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The name of Donald Byrd means different things to different generations of music listeners. For those who prize the mainstream jazz of the 1950s and 1960s, he was a gifted trumpeter and one of the best practitioners of "hard-bop". But he reached a far wider audience in the 1970s, by aligning himself with the soul and funk music of the day, achieving huge sales, especially with the album Black Byrd. He was also possessed of a huge intellectual energy, and pursued an academic career in parallel with his musical one, taking lecturing jobs from the 1960s on.

Darn that dream

`Kansas City' is the latest in a long line of attempts to describe jazz on film.

Pedal to the metal

Phil Johnson gets next to a stack of recent jazz releases. They, in turn, get next to him

Jazz Michel Petrucciani Royal Festival Hall, London

Michel Petrucciani makes his entrance - all three feet of him, big bald head on a frame so tiny it looks like trick photography - beetling on crutches to the spotlit piano. He tosses the crutches aside, hoists himself laboriously up on to the stool, puts his right foot in a stirrup- like pedal-extension, and starts to play muscular chords, a melody hinted at but not yet recognisable; total assurance, and a big sound. Some cascading runs, a snatch of funk, another glimpse of that melody - then he's off again, patiently sketching in the musical landscape he intends to explore. When "These Foolish Things" emerges, it is with tender simplicity: now we have reached the beginning.

Edinburgh Festival / Day 4: Reviews

UNDER MILK WOOD

RECORDS / New Releases: Howard Riley: Beyond Category (Wondrous WM0104, CD)

A homage to Duke Ellington and Thelonious Monk, two great jazz composers who were also adjacent links in a fascinating line of piano-players that ran parallel to the better-known virtuoso tradition of men such as Art Tatum and Bud Powell. Riley, a British pianist best known as a brilliant exponent of free improvisation, examines both their famous ('Sophisticated Lady', 'Round Midnight') and less familiar work ('Fleurette Africaine', 'Coming on the Hudson') with love, respect and insight, adding considerably to his own stature in the process.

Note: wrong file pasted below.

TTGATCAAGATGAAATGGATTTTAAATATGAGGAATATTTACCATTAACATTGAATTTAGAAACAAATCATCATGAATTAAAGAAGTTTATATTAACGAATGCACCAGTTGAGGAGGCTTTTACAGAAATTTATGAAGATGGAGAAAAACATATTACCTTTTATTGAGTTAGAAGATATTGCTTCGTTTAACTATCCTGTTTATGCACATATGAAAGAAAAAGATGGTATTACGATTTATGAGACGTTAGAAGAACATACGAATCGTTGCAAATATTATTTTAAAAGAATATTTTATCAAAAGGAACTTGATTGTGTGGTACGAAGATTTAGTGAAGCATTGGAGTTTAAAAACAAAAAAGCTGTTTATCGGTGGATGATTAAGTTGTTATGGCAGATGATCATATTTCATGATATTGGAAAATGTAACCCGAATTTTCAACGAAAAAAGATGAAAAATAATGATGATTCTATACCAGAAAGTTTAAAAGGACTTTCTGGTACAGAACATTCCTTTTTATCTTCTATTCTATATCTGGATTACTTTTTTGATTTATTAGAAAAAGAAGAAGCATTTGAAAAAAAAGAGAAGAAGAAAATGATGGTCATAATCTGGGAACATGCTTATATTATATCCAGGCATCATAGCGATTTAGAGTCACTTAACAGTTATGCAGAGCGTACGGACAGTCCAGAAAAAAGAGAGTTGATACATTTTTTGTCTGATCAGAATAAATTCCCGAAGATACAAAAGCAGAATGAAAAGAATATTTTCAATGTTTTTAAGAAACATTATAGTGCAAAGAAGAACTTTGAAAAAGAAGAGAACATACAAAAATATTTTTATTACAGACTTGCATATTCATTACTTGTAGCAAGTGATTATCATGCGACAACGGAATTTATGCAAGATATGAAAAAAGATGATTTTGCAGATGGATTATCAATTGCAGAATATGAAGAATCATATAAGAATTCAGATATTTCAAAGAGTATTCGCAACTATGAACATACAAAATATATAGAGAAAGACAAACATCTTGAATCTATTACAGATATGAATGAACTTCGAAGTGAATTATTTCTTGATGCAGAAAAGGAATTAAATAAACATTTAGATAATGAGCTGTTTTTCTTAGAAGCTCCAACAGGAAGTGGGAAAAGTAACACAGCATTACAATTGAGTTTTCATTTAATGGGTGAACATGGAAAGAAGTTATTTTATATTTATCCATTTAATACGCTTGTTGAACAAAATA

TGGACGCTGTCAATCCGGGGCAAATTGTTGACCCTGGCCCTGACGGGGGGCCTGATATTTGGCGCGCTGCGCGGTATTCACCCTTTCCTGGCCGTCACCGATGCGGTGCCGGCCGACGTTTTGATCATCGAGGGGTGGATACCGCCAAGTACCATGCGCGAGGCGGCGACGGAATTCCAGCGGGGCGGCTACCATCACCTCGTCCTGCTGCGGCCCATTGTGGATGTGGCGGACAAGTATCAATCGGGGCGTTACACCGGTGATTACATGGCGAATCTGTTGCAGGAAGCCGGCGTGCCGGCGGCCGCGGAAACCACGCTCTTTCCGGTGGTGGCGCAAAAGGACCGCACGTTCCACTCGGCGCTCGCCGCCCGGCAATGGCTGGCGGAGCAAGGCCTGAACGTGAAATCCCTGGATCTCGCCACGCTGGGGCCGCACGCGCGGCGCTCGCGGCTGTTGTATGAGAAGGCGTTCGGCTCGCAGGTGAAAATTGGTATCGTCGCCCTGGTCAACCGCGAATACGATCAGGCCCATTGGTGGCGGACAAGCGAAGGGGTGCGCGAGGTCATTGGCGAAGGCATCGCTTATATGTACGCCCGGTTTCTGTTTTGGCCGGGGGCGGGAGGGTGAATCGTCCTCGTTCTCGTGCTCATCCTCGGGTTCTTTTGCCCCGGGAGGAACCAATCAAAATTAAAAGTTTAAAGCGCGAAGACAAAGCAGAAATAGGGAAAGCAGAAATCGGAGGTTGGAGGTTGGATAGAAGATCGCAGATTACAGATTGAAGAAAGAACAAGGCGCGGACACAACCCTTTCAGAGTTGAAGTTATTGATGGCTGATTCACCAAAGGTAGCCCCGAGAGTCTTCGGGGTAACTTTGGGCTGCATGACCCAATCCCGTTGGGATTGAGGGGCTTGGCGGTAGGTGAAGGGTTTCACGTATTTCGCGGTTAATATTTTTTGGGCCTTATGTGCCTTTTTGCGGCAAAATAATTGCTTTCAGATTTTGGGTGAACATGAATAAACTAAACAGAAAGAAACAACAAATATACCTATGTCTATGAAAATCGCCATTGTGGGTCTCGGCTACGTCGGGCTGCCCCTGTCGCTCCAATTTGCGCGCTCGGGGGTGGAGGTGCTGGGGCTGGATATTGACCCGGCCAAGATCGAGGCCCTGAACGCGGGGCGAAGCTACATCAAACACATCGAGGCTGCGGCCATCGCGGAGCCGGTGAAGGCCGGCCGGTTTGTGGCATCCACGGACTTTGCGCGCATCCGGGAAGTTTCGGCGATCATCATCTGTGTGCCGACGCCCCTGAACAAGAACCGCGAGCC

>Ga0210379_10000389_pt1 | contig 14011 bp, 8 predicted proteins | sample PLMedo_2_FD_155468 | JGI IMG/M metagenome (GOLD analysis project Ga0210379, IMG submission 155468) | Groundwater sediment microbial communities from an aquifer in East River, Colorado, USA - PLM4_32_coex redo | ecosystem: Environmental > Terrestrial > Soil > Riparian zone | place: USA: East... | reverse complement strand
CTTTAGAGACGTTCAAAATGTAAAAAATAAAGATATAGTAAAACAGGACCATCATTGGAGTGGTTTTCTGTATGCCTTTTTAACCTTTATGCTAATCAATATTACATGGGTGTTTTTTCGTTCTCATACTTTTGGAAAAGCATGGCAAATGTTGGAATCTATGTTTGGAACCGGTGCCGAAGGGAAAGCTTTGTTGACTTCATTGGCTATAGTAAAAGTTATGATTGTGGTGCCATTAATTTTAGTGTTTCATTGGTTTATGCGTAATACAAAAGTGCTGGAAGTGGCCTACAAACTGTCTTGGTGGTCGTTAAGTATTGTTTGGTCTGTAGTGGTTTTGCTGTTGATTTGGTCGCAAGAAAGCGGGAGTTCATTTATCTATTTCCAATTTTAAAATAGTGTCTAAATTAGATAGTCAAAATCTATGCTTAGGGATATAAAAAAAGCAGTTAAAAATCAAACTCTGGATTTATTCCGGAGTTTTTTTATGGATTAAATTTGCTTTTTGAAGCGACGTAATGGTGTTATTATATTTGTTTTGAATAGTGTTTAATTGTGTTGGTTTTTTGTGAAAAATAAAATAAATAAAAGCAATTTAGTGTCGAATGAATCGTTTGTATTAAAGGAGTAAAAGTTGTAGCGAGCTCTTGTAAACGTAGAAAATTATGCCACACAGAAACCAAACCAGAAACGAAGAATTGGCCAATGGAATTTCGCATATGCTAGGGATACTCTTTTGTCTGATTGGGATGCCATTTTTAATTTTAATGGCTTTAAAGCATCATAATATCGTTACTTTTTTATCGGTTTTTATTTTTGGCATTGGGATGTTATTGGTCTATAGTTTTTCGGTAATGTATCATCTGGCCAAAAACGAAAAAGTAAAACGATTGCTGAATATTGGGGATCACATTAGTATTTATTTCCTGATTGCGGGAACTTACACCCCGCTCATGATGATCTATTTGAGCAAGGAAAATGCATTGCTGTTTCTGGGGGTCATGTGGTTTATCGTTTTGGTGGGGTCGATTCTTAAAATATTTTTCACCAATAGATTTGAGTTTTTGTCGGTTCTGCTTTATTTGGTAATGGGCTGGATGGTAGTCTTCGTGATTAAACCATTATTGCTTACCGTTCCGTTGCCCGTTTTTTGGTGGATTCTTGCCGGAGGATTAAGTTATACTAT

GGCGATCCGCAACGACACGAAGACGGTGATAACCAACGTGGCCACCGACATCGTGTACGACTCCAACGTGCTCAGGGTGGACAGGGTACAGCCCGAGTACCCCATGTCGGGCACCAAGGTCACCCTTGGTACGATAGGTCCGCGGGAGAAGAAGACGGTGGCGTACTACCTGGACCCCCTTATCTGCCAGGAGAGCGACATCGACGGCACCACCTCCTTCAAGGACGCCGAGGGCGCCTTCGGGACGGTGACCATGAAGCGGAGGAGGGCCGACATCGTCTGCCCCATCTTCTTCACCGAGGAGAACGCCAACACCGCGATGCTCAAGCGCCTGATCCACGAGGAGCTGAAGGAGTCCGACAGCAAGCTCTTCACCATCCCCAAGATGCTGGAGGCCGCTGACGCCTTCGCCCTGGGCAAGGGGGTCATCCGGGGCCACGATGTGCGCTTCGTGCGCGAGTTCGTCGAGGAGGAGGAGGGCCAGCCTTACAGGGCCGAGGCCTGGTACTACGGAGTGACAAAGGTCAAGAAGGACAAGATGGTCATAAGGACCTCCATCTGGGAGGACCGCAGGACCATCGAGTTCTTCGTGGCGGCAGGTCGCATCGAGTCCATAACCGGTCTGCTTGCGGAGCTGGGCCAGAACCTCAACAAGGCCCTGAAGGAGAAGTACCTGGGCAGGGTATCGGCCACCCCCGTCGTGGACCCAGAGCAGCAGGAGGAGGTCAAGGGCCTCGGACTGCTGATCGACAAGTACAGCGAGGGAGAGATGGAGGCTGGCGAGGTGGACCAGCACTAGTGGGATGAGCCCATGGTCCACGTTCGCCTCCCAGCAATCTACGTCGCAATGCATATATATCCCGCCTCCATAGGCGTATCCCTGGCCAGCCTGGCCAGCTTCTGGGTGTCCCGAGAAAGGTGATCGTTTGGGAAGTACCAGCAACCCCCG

ROCK / Loose fittings, nifty threads: Don Cherry - QEH

FOUNDER member of one of the most significant groups in the history of jazz; godfather to World and New Age music; and Neneh Cherry's step-dad to boot, Don Cherry in performance remains an enigma. Is he a truly intuitive musical genius or merely one or two notes short, as it were, of the proverbial full chord? He certainly knows how to play the holy fool. Dancing across the stage in strange Tai Chi-like steps, making odd gnomic announcements and taking an age to tune a lute from Mali that looked more in need of tree surgery, Cherry comes on like an African griot washed up on the shores of the South Bank.

Obituary: Dizzy Gillespie: John Birks 'Dizzy' Gillespie, trumpeter, composer, band leader, born Cheraw South Carolina 21 October 1917, died Englewood New Jersey 6 January 1993.

WELL, yes, they do come any bigger than Dizzy Gillespie, but not much. His great achievement was to take jazz by the scruff of the neck in the middle Forties and to change it to fit the radical ideas which had been forming in his mind for several years before. The inspired work and development of those ideas led him to become one of the biggest single influences in the history of the music.

Dizzy Gillespie dies, aged 75

DIZZY GILLESPIE, the trumpeter, a towering figure in the history of jazz and co-creator with the saxophonist Charlie Parker in the 1940s of the immortal 'be- bop' style, died yesterday as one of his most famous tunes played gently in his hospital room. He was 75.

Obituary: Johnny Carisi

John E. Carisi, composer, arranger and trumpeter, born Hasbrouck Heights New Jersey 23 February 1922, died New York 3 October 1992.
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